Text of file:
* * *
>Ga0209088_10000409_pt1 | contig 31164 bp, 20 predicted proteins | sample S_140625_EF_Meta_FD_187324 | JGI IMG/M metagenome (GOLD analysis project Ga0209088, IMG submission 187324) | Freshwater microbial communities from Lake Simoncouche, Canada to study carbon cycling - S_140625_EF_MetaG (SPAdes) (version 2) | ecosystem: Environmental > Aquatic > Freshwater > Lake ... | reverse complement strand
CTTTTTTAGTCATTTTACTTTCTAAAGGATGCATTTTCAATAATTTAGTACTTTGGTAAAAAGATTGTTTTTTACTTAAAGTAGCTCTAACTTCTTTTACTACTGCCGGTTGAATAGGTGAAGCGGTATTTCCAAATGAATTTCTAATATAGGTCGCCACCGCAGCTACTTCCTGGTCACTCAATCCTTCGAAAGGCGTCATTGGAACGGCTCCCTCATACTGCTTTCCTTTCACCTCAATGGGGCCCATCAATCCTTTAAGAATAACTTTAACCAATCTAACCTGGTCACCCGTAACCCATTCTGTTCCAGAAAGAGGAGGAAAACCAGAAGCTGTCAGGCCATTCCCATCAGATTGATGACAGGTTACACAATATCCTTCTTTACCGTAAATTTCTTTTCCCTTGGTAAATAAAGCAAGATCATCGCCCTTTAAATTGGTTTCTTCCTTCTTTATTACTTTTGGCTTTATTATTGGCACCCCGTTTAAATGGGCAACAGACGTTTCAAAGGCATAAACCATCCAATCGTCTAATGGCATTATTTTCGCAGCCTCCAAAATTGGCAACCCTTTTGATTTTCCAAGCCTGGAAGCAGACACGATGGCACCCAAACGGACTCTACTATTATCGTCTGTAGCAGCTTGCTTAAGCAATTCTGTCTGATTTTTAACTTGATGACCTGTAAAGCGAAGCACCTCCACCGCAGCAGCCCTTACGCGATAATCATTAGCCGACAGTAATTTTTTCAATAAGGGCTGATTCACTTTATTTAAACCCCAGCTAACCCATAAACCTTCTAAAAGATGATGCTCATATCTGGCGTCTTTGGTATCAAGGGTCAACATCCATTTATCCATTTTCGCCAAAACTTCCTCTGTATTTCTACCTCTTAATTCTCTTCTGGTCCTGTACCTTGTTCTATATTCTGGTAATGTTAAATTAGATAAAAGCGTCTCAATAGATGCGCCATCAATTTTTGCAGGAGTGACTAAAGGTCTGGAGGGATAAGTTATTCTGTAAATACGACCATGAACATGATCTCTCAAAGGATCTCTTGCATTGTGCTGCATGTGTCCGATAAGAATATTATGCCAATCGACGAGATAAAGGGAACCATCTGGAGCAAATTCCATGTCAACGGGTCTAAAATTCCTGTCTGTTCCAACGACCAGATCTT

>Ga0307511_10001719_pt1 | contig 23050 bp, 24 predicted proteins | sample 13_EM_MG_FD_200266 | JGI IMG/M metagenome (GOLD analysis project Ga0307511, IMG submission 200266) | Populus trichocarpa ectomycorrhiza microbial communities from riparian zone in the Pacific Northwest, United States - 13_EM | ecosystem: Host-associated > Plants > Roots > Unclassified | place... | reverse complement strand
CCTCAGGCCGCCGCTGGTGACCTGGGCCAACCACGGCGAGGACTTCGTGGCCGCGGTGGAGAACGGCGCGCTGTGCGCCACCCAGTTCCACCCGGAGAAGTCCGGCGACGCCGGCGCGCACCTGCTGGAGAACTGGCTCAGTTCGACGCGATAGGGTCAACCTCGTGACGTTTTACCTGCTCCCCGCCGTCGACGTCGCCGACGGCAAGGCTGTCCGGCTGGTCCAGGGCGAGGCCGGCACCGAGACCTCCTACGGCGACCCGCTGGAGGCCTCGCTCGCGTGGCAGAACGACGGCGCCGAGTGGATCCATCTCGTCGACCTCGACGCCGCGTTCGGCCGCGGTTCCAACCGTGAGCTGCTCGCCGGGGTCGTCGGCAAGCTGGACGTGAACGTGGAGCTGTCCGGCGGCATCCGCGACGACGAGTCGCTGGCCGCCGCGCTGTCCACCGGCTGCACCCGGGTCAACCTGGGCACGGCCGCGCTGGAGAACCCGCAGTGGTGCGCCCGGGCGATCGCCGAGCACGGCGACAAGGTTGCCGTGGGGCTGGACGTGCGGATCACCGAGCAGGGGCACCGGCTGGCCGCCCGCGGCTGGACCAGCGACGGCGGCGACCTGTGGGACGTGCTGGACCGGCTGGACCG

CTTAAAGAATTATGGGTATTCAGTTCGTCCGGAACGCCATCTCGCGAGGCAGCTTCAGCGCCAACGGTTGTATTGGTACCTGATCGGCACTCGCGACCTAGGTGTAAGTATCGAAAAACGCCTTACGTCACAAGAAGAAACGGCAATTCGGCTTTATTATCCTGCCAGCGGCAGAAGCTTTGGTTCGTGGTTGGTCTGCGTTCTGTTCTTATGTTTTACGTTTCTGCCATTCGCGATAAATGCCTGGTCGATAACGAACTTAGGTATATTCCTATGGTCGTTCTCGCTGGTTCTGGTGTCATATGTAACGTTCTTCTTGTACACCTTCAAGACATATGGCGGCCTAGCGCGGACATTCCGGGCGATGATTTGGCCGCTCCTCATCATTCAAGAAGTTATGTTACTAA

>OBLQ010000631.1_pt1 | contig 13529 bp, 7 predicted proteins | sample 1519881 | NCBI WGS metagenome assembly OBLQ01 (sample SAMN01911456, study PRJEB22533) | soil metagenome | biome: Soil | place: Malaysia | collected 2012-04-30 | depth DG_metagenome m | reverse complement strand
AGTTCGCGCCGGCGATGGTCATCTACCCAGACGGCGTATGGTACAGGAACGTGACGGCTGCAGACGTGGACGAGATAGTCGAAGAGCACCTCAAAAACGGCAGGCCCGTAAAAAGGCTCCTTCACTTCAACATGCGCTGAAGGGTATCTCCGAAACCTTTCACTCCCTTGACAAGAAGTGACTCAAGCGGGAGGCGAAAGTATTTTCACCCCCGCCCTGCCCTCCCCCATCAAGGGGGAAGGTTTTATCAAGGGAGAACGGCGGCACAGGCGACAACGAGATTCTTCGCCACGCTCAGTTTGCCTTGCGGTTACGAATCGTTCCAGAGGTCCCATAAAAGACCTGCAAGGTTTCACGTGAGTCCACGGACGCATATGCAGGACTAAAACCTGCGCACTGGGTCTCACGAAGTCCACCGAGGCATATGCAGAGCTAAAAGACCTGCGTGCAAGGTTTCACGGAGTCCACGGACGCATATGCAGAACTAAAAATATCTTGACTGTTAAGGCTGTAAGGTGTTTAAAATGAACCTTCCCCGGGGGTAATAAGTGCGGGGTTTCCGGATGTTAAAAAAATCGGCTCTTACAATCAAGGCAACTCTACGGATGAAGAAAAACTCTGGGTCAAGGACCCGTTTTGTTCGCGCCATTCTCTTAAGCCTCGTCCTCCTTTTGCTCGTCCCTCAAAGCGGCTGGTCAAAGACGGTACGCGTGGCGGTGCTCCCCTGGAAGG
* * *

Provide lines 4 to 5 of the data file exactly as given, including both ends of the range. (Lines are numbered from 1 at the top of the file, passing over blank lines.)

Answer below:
CCTCAGGCCGCCGCTGGTGACCTGGGCCAACCACGGCGAGGACTTCGTGGCCGCGGTGGAGAACGGCGCGCTGTGCGCCACCCAGTTCCACCCGGAGAAGTCCGGCGACGCCGGCGCGCACCTGCTGGAGAACTGGCTCAGTTCGACGCGATAGGGTCAACCTCGTGACGTTTTACCTGCTCCCCGCCGTCGACGTCGCCGACGGCAAGGCTGTCCGGCTGGTCCAGGGCGAGGCCGGCACCGAGACCTCCTACGGCGACCCGCTGGAGGCCTCGCTCGCGTGGCAGAACGACGGCGCCGAGTGGATCCATCTCGTCGACCTCGACGCCGCGTTCGGCCGCGGTTCCAACCGTGAGCTGCTCGCCGGGGTCGTCGGCAAGCTGGACGTGAACGTGGAGCTGTCCGGCGGCATCCGCGACGACGAGTCGCTGGCCGCCGCGCTGTCCACCGGCTGCACCCGGGTCAACCTGGGCACGGCCGCGCTGGAGAACCCGCAGTGGTGCGCCCGGGCGATCGCCGAGCACGGCGACAAGGTTGCCGTGGGGCTGGACGTGCGGATCACCGAGCAGGGGCACCGGCTGGCCGCCCGCGGCTGGACCAGCGACGGCGGCGACCTGTGGGACGTGCTGGACCGGCTGGACCG

CTTAAAGAATTATGGGTATTCAGTTCGTCCGGAACGCCATCTCGCGAGGCAGCTTCAGCGCCAACGGTTGTATTGGTACCTGATCGGCACTCGCGACCTAGGTGTAAGTATCGAAAAACGCCTTACGTCACAAGAAGAAACGGCAATTCGGCTTTATTATCCTGCCAGCGGCAGAAGCTTTGGTTCGTGGTTGGTCTGCGTTCTGTTCTTATGTTTTACGTTTCTGCCATTCGCGATAAATGCCTGGTCGATAACGAACTTAGGTATATTCCTATGGTCGTTCTCGCTGGTTCTGGTGTCATATGTAACGTTCTTCTTGTACACCTTCAAGACATATGGCGGCCTAGCGCGGACATTCCGGGCGATGATTTGGCCGCTCCTCATCATTCAAGAAGTTATGTTACTAA